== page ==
Reynolds Beal (1866-1951)

Reynolds Beal (October 11, 1866 – December 18, 1951) was an American Impressionist and Modernist artist.

Beal spent 1901 at sea, and worked up his sketchbook entitled Cruising Aboard U.S.S. School Ship St. Mary's (1901). He kept scrapbook pages of marine etchings and photographs, old Christmas cards, personal photographs, exhibition catalogs, and clippings.

From 1900 to 1907, he painted almost exclusively at the artist's community in Noank, Connecticut with Henry Ward Ranger. After 1912, Beal focused more on the Hudson Valley, where he painted the colorful and whimsical scenes of the traveling circuses that came through the region. His most prolific artistic period falls between the years 1910-1920.

Beal painted the beaches in Provincetown, Key West, Rockport, and Wellfleet, circus scenes and carnivals. He used a variety of styles including Impressionism and Tonalism. As he got older, his work became more complex and vibrant. In addition to oils, he was admired as a watercolorist, and he and Gifford made Rockport, Massachusetts their home. At one time, he resided in Gloucester, Massachusetts, as well. His studio overlooked Rockport's Inner Harbor, from where he drew and etched many harbor scenes.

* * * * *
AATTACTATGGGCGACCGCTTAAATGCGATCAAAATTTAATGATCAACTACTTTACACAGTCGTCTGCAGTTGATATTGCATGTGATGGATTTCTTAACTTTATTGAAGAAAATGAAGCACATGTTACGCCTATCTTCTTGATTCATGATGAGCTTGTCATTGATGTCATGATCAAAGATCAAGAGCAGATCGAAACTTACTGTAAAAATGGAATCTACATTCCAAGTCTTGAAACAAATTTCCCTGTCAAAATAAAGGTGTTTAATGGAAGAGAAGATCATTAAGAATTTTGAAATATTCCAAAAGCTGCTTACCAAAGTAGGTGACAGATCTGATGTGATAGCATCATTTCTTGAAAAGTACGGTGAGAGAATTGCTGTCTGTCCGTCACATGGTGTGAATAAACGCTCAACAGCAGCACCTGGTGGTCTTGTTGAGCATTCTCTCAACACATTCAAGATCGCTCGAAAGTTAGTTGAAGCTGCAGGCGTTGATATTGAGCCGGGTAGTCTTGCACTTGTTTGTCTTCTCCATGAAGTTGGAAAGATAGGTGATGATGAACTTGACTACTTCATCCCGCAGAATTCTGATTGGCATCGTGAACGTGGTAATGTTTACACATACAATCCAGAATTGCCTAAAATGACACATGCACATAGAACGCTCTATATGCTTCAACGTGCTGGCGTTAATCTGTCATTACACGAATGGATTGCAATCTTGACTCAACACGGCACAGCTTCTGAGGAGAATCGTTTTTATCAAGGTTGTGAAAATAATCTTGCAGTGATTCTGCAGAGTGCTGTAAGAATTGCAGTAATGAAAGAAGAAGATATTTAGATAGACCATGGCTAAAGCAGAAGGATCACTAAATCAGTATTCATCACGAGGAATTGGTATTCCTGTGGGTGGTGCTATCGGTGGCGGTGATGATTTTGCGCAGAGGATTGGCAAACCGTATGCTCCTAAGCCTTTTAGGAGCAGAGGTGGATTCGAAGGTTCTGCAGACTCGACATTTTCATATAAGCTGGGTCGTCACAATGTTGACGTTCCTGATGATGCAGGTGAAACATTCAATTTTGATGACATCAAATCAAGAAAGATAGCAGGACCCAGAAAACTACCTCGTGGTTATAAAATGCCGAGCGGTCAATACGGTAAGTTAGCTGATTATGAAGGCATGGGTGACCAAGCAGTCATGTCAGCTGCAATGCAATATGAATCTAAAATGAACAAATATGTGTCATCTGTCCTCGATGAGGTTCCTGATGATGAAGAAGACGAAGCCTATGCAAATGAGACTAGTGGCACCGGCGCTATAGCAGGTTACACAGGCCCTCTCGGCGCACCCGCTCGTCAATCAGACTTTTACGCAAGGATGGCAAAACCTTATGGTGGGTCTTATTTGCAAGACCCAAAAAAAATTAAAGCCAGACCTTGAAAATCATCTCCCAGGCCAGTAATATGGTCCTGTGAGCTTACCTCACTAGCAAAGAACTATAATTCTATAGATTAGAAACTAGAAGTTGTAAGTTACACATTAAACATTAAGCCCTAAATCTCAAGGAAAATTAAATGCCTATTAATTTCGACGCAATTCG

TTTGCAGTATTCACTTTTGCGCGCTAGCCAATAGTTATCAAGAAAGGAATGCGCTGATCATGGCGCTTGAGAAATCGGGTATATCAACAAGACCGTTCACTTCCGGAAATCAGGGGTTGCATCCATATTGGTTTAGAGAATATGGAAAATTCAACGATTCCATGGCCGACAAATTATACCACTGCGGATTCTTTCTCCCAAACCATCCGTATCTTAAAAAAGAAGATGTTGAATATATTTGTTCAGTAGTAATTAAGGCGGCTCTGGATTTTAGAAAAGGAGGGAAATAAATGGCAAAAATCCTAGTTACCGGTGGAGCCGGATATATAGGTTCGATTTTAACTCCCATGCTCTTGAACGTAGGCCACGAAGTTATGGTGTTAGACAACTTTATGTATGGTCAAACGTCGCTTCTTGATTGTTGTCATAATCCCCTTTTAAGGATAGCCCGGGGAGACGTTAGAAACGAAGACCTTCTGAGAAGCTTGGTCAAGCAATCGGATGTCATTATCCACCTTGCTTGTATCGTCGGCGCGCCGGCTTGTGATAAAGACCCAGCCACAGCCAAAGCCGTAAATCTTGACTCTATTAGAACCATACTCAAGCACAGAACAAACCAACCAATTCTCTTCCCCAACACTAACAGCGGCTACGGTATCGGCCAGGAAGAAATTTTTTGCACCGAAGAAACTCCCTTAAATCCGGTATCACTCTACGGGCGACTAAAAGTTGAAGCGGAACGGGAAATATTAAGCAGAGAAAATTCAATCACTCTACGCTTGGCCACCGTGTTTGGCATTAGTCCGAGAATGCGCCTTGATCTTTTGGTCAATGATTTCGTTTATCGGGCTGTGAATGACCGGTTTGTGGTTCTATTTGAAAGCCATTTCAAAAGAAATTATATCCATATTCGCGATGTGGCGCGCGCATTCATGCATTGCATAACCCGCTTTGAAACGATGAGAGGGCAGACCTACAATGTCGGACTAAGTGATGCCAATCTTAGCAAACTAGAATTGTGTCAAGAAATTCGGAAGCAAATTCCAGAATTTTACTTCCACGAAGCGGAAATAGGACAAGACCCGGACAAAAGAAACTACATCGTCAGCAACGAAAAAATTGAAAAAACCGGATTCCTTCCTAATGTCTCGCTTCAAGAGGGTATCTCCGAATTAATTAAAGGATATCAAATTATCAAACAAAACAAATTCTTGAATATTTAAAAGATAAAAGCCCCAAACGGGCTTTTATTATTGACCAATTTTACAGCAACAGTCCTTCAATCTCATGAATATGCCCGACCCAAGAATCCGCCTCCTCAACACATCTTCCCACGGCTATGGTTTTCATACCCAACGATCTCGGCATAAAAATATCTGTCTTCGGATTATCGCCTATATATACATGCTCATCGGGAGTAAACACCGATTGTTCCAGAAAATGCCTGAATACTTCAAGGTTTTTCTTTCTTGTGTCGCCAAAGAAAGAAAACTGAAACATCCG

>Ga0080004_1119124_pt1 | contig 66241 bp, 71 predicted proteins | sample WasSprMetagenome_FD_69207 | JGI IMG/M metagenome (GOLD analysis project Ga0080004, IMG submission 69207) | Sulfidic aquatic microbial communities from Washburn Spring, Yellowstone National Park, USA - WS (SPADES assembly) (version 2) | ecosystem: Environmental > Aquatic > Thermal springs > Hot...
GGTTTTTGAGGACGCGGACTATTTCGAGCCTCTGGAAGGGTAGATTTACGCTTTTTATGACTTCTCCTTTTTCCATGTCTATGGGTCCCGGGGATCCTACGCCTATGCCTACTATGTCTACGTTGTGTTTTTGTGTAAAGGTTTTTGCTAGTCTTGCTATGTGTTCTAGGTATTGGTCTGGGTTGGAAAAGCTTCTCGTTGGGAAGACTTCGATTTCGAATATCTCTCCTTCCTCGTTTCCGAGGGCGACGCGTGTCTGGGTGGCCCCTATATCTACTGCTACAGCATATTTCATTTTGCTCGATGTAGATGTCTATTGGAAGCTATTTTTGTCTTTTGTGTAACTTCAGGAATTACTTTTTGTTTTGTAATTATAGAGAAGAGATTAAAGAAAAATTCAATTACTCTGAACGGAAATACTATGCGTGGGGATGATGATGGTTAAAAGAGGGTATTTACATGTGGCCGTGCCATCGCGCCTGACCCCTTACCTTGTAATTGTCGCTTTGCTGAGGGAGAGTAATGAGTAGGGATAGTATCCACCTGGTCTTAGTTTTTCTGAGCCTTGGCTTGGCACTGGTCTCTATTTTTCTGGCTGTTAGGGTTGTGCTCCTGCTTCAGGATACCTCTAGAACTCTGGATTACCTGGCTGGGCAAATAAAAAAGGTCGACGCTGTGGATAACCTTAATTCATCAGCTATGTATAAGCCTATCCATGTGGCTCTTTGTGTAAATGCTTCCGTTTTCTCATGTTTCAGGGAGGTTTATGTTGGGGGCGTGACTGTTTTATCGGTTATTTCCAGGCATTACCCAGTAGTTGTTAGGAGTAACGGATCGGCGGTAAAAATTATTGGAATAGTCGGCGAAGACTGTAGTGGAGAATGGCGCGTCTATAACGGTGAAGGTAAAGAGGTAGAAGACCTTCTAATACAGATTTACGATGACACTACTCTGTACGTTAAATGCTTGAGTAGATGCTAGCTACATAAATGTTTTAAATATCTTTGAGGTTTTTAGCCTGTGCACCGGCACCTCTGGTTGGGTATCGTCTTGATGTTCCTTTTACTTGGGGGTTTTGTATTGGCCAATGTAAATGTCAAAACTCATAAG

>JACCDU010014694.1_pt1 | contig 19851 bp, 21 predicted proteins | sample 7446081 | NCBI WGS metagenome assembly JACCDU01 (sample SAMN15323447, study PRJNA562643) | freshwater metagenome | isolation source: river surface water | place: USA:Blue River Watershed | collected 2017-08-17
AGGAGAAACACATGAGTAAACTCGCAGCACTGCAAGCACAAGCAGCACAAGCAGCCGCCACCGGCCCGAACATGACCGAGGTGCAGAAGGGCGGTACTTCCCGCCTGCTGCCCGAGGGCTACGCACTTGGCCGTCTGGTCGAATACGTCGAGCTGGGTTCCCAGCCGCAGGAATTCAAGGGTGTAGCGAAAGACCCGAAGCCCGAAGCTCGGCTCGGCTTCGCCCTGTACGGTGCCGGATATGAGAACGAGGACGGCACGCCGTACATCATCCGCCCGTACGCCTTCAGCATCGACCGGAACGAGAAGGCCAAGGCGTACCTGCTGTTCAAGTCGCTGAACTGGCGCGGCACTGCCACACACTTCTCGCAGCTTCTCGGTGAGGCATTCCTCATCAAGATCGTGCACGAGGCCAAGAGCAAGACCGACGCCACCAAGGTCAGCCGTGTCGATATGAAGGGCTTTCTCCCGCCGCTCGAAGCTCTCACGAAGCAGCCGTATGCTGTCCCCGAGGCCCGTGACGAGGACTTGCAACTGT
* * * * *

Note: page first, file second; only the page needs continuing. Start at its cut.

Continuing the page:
Beal traveled widely. In November 1944, Reynolds and Gifford had a large joint exhibition at the Fitchburg Art Center (now Museum) in Fitchburg, MA, which included eighty-three oils, watercolors, and etchings that had been executed all over the world with subjects including Singapore, Trinidad, Samoa, China, Nassau, Egypt, Haiti, Cape Ann, Atlantic City, and Provincetown.

Beal was active in the art community. By 1934, he was a participant in the Salmagundi Club, Lotus Club, Century Club, National Academy of Design, and the American Water Color Society. He was also a member of the Society of American Engravers and the National Arts Council. His progressive tenets marked him as a "modernist", and he helped found the Society of Independent Artists and the New Society of Artists, which consisted of fifty of the most important painters of the day, including George Bellows, Childe Hassam, John Sloan, William Glackens and Maurice Prendergast.

Illness prevented Beal from painting in oil as spontaneously as he would have liked, and by 1940 he almost stopped painting. Reynolds Beal died in Rockport, Massachusetts, in 1951.


Oyster Bay Sloop lithograph 8.75 x 11.75